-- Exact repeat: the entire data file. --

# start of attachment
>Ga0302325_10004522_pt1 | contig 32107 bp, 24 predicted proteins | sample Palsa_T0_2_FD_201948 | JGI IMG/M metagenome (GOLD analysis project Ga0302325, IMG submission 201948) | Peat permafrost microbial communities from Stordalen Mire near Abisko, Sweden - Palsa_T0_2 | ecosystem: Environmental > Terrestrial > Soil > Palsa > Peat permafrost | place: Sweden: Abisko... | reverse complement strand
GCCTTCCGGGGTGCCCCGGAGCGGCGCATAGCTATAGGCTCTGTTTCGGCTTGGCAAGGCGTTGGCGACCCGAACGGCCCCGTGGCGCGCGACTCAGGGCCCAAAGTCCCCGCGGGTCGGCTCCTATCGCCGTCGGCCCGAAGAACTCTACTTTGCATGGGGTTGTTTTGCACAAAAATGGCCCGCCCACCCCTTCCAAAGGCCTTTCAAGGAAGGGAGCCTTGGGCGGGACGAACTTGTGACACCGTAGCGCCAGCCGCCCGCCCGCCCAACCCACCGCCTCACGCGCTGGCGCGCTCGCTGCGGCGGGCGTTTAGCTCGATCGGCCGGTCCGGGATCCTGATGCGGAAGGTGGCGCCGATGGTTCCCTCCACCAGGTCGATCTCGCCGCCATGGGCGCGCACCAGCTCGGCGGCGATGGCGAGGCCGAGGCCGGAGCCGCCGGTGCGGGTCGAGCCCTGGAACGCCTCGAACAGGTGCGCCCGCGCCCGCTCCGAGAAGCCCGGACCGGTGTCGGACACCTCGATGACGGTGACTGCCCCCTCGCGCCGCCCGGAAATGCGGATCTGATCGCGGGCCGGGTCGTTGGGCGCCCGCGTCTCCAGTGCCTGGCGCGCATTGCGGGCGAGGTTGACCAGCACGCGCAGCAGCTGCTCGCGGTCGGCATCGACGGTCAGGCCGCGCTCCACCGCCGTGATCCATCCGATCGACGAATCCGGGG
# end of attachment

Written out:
>Ga0302325_10004522_pt1 | contig 32107 bp, 24 predicted proteins | sample Palsa_T0_2_FD_201948 | JGI IMG/M metagenome (GOLD analysis project Ga0302325, IMG submission 201948) | Peat permafrost microbial communities from Stordalen Mire near Abisko, Sweden - Palsa_T0_2 | ecosystem: Environmental > Terrestrial > Soil > Palsa > Peat permafrost | place: Sweden: Abisko... | reverse complement strand
GCCTTCCGGGGTGCCCCGGAGCGGCGCATAGCTATAGGCTCTGTTTCGGCTTGGCAAGGCGTTGGCGACCCGAACGGCCCCGTGGCGCGCGACTCAGGGCCCAAAGTCCCCGCGGGTCGGCTCCTATCGCCGTCGGCCCGAAGAACTCTACTTTGCATGGGGTTGTTTTGCACAAAAATGGCCCGCCCACCCCTTCCAAAGGCCTTTCAAGGAAGGGAGCCTTGGGCGGGACGAACTTGTGACACCGTAGCGCCAGCCGCCCGCCCGCCCAACCCACCGCCTCACGCGCTGGCGCGCTCGCTGCGGCGGGCGTTTAGCTCGATCGGCCGGTCCGGGATCCTGATGCGGAAGGTGGCGCCGATGGTTCCCTCCACCAGGTCGATCTCGCCGCCATGGGCGCGCACCAGCTCGGCGGCGATGGCGAGGCCGAGGCCGGAGCCGCCGGTGCGGGTCGAGCCCTGGAACGCCTCGAACAGGTGCGCCCGCGCCCGCTCCGAGAAGCCCGGACCGGTGTCGGACACCTCGATGACGGTGACTGCCCCCTCGCGCCGCCCGGAAATGCGGATCTGATCGCGGGCCGGGTCGTTGGGCGCCCGCGTCTCCAGTGCCTGGCGCGCATTGCGGGCGAGGTTGACCAGCACGCGCAGCAGCTGCTCGCGGTCGGCATCGACGGTCAGGCCGCGCTCCACCGCCGTGATCCATCCGATCGACGAATCCGGGG